Parents: The First Teachers

In the Early Buddhist Scriptures, parents are compared with Brahmā, Devas and the First Teachers. The Brahma-sutta and
Sabrahmakāni-suttaofAguttaraNikāyaandItivuttakaofKhuddaka
Nikāya state the duty of supporting parents by children. According
to these Scriptures, the families where mother and father are
respected by their children are like living with Brahmā, Devas and
the First Teachers.17 Mother and father are worthy of gifts from their
children because of the earnest devotion of parents towards their
children with boundless loving-kindness (mettā) and compassion
(karuṇā). Children should revere their parents as sons or daughters,
and show them due honor, serve them with food and drink, with
clothes and bedding, by massaging and bathing them, and by
washing their feet. Because of these service to mother and father,

15. A. II. 61ff; NDB, 4:56, WP. pp.445-6.
16. D. III. 189; LDB, Ch. 31:28, WP, p. 467.
17. A. I. 132; NDB, 1:31, WP, p. 228; A. II, 70; NDB, 4:63, WP, p. 454; Iti, 106.
 


children are praiseworthy in present world and deserve rejoice in heaven after death.18 Just as the wife is the best companion of her husband, sons are truly the support of their parents.19
Children: The Supporters of Parents

Generally, parents wish for a son to be born in their family. Putta-sutta of Aguttara Nikāya gives an explanation for the
reason by the following five prospects: having been supported by us; he will support us; he will do work for us; our family lineage will be extended; he will manage the inheritance, when we have passed on; he will give an offering on our behalf.20 Because of the earnest devotion of parents towards their children, mother and father are worthy of gifts from their children. “Filial piety
(Chinese: , xiào) is a tradition and virtue of Eastern society.
There is particular emphasis on respect for the elderly in East
Asia,  associated  with  Confucius’  doctrine  of  filial  piety,  which
means obedience, respect and support for elderly parents. It is
one of the key elements of Confucian philosophy. Confucius
taught that filial piety is a virtue of respect for ones parents and
ancestors.” According to the Dhammapada, ministering to mother
(matteyyatā) and ministering to father (petteyyatā) are pleasant
(sukhā) in this world.21 Those terms refer to good conduct (sammā-
paipatti) towards the mother or father. In fact, filial piety is the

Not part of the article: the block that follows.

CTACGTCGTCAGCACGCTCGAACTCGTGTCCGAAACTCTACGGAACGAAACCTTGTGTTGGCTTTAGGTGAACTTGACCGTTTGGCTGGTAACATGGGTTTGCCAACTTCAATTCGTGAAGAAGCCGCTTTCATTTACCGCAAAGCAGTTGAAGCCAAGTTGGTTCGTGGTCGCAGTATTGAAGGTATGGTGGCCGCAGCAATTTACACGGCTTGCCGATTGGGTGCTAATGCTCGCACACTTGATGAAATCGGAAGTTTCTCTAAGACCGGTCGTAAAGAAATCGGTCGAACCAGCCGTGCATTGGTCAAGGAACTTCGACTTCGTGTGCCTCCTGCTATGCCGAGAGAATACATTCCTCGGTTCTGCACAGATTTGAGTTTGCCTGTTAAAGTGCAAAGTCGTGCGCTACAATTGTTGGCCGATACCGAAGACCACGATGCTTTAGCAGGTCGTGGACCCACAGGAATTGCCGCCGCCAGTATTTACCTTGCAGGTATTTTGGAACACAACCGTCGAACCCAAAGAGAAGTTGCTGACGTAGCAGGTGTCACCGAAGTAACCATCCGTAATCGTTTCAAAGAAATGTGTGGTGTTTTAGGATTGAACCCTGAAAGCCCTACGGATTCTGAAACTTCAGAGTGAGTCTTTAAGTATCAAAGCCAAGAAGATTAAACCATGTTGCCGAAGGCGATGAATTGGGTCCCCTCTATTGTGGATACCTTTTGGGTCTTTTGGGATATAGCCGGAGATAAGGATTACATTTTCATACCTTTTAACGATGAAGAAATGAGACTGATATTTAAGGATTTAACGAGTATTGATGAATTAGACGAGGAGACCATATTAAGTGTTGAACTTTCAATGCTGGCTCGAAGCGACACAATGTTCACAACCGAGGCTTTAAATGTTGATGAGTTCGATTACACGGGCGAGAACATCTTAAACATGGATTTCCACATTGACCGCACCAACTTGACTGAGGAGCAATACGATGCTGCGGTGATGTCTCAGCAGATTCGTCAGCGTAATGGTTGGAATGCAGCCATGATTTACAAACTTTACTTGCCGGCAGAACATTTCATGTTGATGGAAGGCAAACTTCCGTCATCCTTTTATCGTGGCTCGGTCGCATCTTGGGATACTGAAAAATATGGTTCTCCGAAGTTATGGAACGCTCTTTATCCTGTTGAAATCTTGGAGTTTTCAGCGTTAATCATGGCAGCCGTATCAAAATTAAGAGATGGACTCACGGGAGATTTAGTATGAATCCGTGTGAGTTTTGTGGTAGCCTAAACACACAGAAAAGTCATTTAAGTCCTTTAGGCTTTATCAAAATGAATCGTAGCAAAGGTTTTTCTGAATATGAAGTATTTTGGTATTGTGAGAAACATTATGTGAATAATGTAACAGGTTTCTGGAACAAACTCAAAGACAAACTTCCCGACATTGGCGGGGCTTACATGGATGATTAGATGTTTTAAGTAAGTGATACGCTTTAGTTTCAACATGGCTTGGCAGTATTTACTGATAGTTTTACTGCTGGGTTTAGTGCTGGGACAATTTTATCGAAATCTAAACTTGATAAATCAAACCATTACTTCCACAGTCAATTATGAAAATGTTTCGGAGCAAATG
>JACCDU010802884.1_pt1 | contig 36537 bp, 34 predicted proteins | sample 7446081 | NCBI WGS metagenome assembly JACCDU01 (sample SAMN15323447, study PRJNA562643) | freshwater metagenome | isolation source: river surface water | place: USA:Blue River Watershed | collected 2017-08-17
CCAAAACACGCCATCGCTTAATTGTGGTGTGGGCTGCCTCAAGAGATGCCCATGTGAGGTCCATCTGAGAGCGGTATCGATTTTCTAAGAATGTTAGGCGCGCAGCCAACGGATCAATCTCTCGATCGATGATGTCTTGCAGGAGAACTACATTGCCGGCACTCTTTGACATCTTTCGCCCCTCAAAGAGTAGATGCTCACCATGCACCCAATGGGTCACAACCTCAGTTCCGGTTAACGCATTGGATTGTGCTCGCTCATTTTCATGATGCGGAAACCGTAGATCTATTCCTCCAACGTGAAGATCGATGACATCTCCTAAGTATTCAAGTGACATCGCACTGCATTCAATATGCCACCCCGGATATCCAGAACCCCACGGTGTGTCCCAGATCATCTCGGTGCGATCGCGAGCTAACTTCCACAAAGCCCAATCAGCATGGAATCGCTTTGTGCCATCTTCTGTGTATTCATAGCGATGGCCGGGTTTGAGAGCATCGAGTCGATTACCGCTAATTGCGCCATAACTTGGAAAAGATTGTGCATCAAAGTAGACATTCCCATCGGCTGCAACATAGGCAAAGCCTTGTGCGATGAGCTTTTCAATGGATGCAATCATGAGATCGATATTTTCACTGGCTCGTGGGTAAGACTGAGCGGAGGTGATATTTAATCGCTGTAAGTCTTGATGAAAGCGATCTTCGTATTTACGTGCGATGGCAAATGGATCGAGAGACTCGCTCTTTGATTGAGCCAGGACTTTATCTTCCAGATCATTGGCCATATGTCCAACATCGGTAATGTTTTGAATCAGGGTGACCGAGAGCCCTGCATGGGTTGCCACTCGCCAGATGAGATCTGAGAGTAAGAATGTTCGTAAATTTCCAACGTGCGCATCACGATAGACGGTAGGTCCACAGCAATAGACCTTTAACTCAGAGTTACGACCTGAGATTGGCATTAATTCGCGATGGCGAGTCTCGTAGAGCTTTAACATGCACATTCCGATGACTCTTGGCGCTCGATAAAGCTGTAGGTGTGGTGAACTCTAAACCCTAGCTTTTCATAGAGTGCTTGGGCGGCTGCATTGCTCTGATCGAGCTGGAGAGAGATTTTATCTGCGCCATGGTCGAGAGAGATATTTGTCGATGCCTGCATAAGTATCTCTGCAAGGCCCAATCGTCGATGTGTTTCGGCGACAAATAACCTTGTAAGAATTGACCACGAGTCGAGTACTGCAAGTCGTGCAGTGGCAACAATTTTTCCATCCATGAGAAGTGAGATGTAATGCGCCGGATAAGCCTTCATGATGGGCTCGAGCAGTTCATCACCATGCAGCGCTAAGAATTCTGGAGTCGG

basis of human conduct and the source of all virtues across times
and spaces.
  1. CONCLUSION

Family system has fundamentally changed over the past few decades. Today modern families are faced with greater challenges. Recent surveys provide an overview of the families in transition. Fertility rates have been persistently low in many OECD countries leading to smaller families. With marriage rates down and divorce rates up, there are an increasing number of children growing up in single-parent or reconstituted families. Sole-parent families are


18. A. II. 70; NDB, 4:63, WP, p. 454.
19. S. I. 37; CDB, 1:54, WP, p. 128.
20. A. V. 43; NDB, 5:39, WP, p. 663.
21. Dhp, vs. 332; Dhp, 23:13, CBBEF, p. 258.
 


of particular concern due to the high incidence of poverty among such households. Important gains in female educational attainment and investment in more family-friendly policies have contributed to a rise in female and maternal employment, but the increased labour market participation of mothers has had only a limited effect on the child poverty rate. Child well-being indicators shows that average household incomes have increased, but child poverty rate has also risen. Family is a basic social unit. We believe happiness begins at home.Happy families make up a healthy society, which is necessary for a society to ameliorate human sufferings and to sustainable social world.

Buddhism aims to get rid of sufferings and to attain happiness. The Buddha states the Noble Eightfold Path (aṭhaṅgika-magga) as the middle way (majjhimā-paipadā) of moderation, between the extremes of sensual indulgence (kāma-sukhallikānuyoga) and self- mortification (atta-kilamatha). Buddhism can be regarded as an integrative therapy for families by approaches to trans-generational, structural, strategic, experiential, solution focused, and narrative
therapies. Āveika-sutta, Bhariya-sutta, Brahma-sutta, Dīghajāu-
sutta,   Mahāmagala-sutta,   Putta-sutta,   Sabrahmakāni-sutta,
Samajivī-sutta,  Sigālovāda-sutta,  Uggaha-sutta  will  further  help
us understand intricate family relationship and family functioning.
They would be a guideline for harmonious family life. Jātaka stories
give suitable examples of family therapy Gijjha-Jātaka, Kaccani- Jātaka,    Keisīla-Jātaka,    Māhadhammpāla-Jātaka,    etc.    expose
various issues, including marital conflicts and family troubles (Harischandrea: 1998). Modern people seem to be more isolated, but they are always connected with their families.